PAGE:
courtesy of friends and family of Sara Wakefield

Sara Wakefield

 

What I first remember about Sara Wakefield was not exactly Sara. It was the electric smile of her infant daughter, peeking at me from her mother’s sling. And I remember the baby’s incredible blue eyes. I had to meet her. I walked across the Absolute Bakery & Café and sat down next to that baby. Then I saw that the baby’s mother had that same smile, those same eyes. Her name was Sara. She told me she was starting a natural food store, right there in dusty-lonely Mancos.

This woman has got some serious guts, I thought, in addition to a bright smile and a ridiculously cute baby.

She did start her store, with friend and business partner Meghan Tallmadge. It was 2004. They took the back third of an industrial metal building on Highway 160. They planted vegetables in the gravel-and-weed-strewn yard, and created a space for their babies to play in one corner of the store. Soon, many other babies were playing there, too. Zuma Natural Foods became a community space for a whole cadre of people, some with families and some without, who wanted to do right by the planet and their own bodies.

Sara’s connection to local food and local people started far away from either of them. As an exchange student in Australia, she saw that pollution from local industry being dumped into the ocean was making surfers ill. She organized a protest. Thousands of people came. “Right then, she knew she could make a difference in the world,” recalls her dad.

What drove Sara, from that age onward, was something that few of us are either lucky enough or fearless enough to develop in ourselves: a clear moral code, informed by deep spirituality, and expressed through careful ethics. Sara was an environmentalist. Over and over again, she expressed this conviction through her contributions to local food.

And it wasn’t just the store. Sara was constantly organizing potlucks, cooking parties, harvest parties – whatever it took to bring local people and local food together.

There came a time when Sara, who had become a single mother, had to say goodbye to the store she founded. She had spent a lot of her younger life living, by choice, on very little income. She had farmed and protested and worked on important causes. Now she needed to care for her daughter. I remember one very long, very late conversation around that time. I was more of a witness to her process than a participant in the discussion. Finally, she said, “So, it’s time for me to do this. Yeah, I’m going to earn better money. But I’m also going to do some really great things for this place.” She stood up, with her hands on her hips, and I saw that it was decided.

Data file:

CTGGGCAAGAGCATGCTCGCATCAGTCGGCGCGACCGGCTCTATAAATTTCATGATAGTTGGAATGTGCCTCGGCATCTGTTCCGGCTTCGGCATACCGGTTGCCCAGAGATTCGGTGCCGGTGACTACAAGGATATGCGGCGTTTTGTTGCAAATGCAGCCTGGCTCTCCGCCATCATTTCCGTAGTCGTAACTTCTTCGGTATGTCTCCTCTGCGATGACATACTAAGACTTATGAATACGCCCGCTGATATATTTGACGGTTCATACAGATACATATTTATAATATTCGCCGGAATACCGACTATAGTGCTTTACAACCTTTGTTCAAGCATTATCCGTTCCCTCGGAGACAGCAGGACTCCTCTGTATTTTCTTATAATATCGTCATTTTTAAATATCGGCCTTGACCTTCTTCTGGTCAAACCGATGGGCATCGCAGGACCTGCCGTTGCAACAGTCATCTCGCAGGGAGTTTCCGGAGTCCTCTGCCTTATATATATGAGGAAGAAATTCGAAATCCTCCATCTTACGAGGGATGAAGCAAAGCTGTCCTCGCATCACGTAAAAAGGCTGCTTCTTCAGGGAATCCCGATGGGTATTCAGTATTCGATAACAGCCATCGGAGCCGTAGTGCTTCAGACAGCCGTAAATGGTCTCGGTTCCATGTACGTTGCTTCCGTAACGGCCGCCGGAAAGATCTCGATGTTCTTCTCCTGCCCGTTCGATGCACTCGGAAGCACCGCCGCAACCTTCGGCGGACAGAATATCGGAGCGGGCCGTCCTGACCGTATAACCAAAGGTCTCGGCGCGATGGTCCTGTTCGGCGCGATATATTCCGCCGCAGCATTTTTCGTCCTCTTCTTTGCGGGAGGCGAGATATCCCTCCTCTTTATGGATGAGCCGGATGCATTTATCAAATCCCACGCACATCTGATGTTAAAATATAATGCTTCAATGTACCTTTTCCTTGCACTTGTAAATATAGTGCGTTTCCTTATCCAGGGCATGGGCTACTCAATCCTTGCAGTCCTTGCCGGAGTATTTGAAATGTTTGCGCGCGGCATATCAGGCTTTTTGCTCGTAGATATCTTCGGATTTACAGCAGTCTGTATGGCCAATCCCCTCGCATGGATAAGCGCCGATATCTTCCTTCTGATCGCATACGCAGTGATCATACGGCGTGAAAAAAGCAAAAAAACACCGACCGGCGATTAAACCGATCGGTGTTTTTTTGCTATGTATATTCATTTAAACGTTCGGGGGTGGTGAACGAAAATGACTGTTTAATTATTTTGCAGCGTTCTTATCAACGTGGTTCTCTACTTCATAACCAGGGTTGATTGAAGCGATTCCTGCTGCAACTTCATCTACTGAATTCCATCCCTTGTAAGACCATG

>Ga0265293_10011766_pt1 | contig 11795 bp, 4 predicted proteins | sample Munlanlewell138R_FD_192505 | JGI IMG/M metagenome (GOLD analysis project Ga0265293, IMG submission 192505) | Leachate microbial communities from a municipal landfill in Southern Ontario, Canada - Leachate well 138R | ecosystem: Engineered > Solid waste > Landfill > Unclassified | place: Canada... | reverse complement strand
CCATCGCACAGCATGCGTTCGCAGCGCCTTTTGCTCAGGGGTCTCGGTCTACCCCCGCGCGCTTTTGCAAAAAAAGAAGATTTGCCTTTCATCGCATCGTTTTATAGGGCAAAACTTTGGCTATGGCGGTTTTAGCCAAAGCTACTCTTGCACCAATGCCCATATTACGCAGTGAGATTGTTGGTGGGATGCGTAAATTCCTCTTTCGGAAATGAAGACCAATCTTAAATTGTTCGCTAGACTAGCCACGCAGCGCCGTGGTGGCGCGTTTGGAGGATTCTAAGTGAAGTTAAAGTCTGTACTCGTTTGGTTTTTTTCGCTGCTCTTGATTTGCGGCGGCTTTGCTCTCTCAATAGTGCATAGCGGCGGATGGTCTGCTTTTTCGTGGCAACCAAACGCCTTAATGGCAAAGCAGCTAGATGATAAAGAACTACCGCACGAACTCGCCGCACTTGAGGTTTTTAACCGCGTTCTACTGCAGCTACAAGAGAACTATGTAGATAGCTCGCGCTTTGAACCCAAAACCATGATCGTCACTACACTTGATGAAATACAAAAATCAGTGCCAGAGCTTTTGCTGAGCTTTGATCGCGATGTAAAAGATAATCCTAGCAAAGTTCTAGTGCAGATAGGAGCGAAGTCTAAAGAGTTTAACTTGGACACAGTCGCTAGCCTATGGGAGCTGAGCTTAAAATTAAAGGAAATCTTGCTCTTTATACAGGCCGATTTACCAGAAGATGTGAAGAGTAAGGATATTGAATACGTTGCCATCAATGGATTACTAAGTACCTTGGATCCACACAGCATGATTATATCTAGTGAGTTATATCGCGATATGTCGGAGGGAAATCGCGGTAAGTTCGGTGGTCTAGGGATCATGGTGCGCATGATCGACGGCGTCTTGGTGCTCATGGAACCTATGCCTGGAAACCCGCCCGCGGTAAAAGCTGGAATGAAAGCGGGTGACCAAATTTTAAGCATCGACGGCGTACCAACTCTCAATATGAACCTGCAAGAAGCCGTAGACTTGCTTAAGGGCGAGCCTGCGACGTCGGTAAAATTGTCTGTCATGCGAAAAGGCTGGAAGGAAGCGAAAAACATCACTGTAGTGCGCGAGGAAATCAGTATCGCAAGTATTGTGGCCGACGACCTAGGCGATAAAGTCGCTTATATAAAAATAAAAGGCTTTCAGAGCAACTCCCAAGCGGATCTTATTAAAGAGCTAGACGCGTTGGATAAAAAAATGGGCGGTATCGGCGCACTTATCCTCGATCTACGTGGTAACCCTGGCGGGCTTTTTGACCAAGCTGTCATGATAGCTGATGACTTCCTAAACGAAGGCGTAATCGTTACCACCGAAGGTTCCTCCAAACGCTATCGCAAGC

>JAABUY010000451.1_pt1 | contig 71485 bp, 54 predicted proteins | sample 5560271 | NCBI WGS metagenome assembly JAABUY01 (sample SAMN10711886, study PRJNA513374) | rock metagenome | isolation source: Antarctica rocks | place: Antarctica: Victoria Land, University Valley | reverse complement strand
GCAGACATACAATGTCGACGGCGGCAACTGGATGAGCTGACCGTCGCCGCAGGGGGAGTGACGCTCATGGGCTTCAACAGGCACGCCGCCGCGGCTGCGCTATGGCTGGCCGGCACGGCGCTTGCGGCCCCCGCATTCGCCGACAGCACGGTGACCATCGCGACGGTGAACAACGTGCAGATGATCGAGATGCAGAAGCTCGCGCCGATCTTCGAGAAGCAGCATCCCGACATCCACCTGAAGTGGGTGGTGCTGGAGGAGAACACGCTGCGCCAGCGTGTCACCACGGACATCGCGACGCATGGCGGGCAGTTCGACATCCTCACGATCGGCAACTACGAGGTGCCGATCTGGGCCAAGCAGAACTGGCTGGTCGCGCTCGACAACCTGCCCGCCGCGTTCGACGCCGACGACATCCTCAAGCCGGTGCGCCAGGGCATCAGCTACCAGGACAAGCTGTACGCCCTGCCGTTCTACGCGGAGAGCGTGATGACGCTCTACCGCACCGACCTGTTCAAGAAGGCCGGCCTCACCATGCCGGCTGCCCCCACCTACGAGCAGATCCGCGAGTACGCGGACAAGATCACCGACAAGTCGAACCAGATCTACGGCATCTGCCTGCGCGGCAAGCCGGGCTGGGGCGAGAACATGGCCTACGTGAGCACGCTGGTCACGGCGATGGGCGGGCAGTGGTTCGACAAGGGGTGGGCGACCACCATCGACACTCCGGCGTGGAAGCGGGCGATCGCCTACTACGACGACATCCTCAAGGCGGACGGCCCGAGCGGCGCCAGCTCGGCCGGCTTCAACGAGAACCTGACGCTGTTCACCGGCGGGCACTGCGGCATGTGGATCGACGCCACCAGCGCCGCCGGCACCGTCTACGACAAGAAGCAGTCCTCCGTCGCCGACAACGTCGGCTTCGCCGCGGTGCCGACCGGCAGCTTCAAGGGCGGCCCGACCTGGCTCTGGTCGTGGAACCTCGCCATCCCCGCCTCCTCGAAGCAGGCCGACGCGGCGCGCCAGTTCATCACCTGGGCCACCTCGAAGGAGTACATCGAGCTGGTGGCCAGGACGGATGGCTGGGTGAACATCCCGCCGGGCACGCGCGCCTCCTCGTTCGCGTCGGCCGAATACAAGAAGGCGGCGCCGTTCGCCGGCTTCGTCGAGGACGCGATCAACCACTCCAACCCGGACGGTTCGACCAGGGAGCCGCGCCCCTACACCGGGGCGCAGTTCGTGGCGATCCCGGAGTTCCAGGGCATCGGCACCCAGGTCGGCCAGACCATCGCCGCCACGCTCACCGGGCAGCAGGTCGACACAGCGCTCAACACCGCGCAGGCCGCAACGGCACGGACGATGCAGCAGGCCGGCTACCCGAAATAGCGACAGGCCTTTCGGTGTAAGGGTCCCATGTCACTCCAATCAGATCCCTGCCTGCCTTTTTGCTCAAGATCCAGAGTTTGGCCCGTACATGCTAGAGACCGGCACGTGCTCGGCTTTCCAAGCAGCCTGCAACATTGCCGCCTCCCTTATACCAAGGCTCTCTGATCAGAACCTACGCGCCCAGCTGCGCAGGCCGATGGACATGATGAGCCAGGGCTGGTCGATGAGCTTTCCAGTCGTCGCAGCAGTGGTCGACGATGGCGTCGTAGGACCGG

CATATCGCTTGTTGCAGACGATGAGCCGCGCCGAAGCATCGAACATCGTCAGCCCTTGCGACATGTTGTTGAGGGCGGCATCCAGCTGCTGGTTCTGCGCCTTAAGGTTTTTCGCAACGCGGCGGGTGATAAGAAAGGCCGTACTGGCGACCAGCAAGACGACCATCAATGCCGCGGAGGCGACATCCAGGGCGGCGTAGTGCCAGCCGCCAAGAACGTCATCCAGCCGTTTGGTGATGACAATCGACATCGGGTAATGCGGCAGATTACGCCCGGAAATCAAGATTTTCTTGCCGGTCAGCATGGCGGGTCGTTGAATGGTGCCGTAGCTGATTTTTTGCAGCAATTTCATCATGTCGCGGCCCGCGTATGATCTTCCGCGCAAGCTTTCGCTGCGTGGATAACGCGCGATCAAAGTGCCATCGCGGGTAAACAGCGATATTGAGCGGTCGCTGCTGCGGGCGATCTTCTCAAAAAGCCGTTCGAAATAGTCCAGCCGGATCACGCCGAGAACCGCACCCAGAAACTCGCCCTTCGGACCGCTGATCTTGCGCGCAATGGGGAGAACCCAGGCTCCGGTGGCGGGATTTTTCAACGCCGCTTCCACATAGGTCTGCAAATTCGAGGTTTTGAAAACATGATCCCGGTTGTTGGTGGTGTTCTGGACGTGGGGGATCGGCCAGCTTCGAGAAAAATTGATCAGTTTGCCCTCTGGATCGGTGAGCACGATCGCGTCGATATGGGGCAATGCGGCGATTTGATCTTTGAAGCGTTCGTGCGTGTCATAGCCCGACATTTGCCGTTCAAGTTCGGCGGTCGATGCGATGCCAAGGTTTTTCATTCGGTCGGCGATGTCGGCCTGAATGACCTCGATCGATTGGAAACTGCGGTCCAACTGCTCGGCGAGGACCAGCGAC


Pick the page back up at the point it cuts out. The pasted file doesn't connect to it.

Sara completed a master’s degree in Public Administration through the University of Colorado. Her focus: local government and community development. When she graduated, the Great Recession was bearing down on us all. It took her many months of diligent effort to land a position as the director of The Bridge Emergency Shelter in Cortez.

When she told me about the job offer, I asked, “Will you be happy there, since the job is not about the environment?”

“But Laura, it is,” she said.

And for her, it was. Through her work at The Bridge, and later, as the director of Manna Soup Kitchen, she sought to feed and care for local people, using local food. Sara saw justice being done for the larger environment through the mundane and small-scale operations of caring for others. To her, it was exactly like a healed ecology, with all parts of the system receiving and contributing in balance.

Sara’s unexpected death, on July 10, leaves a painful gap in the ecology of our local community. In me, it’s left a gnarled ball of anger and bewilderment. It’s a hell of a thing, which will not untangle itself: that we’re meant to keep on saying goodbye to good friends as we age, until it’s our turn to be grieved for. One wants to turn this awful feeling into something useful. So I am cooking. I find I can’t stop. I’ve hosted two dinners so far. I want to feed the people around me like Sara was always doing, and celebrate the difficult and wonderful harvest of our region, with absolute conviction. And serious guts.

 

sara wakefield II RGB